Pyin Oo Lwin offers visitors a small taste of the past

Located in the central region of Myanmar, the charming colonial setting of Pyin Oo Lwin has long been a hot-season getaway for locals. Situated in the Shan Highland, 67 km east of Mandalay and at an altitude of 1070 metres, the “City of Flowers” is home to breathtaking waterfalls, stunning gardens and glistening pagodas, as well as many other eye-catching characteristics that has made it an attractive destination for both local and international visitors.

Summer Getaway

With temperatures in the big cities of Yangon and Mandalay soaring above 40°C in the summer months, many inhabitants seek refuge in the hill town of Pyin Oo Lwin. The former military outpost enjoys a tropical monsoon climate and lies within the cool region of Shan State, which has a minimum temperature of 7°C and a maximum of 30°C. The colourful town, formerly known as Maymyo after Colonel May of the Fifth Bengal Infantry, was founded in the late 19th century by the British army during the construction of the Mandalay railway. During British rule the town became the headquarters for the administration in the summer months, up until Burmese independence in 1948. While the name of the town was changed from Maymyo to Pyin Oo Lwin after the departure of British troops, to this day the hill station still has many colonial features, with an array of architectural elements scattered across the hill top in the form of Christian churches and colonial mansions.

See & Do

Visitors to the town often chose to wander around the exquisitely maintained walkways in the bird aviary to catch a glimpse of some of the world’s most colourful and rare birds. The aviary itself can be found in the National Kandawgyi Gardens, which was founded in 1915 and modelled after the Kew Gardens of London. The botanical garden, which is dotted with lakes and ponds, is home to approximately 500 species of flowers, shrubs and trees, including orchid, dahlia and rose gardens, as well as many exotic fruits. Once inside the park, visitors also have access to three museums: a fossils museum, petrified wood museum and butterfly museum. The garden is perfect for a morning walk or an afternoon picnic, and it has a playground for family outings. Those that are slightly more adventurous may choose to climb the 12-storey Nan Myint Tower to get a panoramic view of the park and the captivating Shan Hills. If there is a downside to the park, it is the inability to use a bicycle, and with the front gates closing at 6.00pm you will need to walk briskly to take in all the sites.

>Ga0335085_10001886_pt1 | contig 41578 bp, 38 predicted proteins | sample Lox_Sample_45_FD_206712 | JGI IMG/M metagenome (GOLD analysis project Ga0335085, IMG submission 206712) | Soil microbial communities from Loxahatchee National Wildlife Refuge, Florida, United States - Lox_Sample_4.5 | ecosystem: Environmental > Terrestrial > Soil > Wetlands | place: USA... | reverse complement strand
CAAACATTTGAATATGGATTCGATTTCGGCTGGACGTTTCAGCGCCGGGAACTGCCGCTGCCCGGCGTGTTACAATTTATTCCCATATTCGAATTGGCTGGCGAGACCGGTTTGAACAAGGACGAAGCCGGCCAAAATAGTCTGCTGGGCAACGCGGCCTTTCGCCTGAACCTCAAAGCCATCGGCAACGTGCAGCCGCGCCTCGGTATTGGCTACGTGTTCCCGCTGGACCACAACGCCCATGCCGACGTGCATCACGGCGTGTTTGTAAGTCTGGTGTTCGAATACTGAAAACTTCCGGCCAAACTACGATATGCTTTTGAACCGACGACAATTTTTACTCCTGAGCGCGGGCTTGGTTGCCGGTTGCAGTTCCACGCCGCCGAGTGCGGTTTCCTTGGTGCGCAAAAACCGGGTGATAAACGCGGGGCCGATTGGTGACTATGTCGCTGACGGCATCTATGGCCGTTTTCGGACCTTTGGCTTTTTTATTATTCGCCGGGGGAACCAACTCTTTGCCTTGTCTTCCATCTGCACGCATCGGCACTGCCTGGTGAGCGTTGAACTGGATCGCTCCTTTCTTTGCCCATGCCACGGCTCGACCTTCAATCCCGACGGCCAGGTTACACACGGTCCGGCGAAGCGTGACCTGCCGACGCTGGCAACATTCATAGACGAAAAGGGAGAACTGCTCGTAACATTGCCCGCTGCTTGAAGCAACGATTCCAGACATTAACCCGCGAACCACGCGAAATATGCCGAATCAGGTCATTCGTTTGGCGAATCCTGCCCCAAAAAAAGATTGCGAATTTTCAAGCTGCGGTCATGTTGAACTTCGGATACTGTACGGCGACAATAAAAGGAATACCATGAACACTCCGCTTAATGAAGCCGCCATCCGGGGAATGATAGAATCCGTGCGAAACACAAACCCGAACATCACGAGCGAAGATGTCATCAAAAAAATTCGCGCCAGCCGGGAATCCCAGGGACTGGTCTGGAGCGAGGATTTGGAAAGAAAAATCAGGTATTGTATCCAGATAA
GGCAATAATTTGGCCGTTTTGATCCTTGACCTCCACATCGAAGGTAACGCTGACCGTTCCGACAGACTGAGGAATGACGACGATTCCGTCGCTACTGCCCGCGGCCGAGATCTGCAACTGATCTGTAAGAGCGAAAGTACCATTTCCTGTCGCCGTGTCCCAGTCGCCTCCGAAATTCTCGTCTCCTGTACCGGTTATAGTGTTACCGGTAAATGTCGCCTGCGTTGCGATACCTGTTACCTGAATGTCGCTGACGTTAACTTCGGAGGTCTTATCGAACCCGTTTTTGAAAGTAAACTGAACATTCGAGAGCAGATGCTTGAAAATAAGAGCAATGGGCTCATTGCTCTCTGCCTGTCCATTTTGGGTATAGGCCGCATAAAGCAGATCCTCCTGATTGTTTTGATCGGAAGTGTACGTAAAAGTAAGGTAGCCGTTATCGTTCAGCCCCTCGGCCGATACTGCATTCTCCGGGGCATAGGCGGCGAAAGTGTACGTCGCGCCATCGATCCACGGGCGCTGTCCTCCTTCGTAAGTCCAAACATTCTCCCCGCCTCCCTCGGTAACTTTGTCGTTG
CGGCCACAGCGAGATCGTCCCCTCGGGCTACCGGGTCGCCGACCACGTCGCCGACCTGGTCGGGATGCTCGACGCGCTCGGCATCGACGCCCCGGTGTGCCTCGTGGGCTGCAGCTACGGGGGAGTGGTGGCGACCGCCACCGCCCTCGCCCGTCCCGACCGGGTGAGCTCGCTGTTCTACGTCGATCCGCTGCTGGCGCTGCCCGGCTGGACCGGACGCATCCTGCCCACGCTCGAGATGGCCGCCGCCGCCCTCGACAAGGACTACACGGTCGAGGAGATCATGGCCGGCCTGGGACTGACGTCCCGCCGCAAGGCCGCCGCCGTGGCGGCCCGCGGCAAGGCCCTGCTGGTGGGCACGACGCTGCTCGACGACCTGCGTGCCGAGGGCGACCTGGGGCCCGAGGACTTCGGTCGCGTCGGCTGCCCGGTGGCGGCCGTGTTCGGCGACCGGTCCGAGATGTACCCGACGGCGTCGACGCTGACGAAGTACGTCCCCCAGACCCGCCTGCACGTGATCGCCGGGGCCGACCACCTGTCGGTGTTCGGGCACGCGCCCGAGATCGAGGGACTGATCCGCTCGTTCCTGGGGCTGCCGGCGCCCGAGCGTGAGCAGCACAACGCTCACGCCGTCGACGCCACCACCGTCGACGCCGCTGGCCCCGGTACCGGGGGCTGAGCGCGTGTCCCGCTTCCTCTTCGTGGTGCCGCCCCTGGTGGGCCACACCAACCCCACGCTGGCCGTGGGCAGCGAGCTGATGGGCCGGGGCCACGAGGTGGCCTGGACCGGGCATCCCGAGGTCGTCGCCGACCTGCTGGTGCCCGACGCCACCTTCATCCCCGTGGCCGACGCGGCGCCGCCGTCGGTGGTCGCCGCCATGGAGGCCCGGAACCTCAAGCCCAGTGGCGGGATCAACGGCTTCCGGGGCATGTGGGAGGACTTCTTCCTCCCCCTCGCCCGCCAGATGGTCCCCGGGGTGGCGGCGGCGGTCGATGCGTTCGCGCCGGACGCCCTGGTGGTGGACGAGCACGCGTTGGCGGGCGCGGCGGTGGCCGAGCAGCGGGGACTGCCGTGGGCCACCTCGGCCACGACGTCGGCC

Those that want to take home a little taste of the region should visit the Pyin Oo Lwin market, situated at the centre of the town. Here tourists can purchase wines, strawberry jams and coffee, as well as a variety of traditional clothes. The market is within walking distance of Purcell Tower, arguably the town’s most symbolic landmark. Built in 1934, the clock tower was made in commemoration of the Silver Jubilee of the reign of King George V of Britain.

Global Star

The town has also been known to attract architecture enthusiasts from around the world who are eager to soak in a bit of history. They come to see a variety of colonial buildings, some of which date back more than a century. A number of these historical sites have been revamped and turned into popular hotels, such as the Candacraig Hotel, which was originally a guest house for the Bombay Burmah Trading Company that was built in 1904. There is also the Nan Myaing Hotel, which was a former colonial rest house called Craddock Court. Gandamar Myaing Hotel, formerly known as Croxton, was an old British mansion converted into a hotel. These hotels give visitors a chance to take a step back in time.

Tourists can hop on and off horse-drawn carriages as they wander around the tranquil town, stopping to inspect the replica of the governor’s house, which was originally built in 1903, only to be destroyed in 1943. Wherever you decide to stay in the former military outpost, it will undoubtedly be an unforgettable vacation.

 

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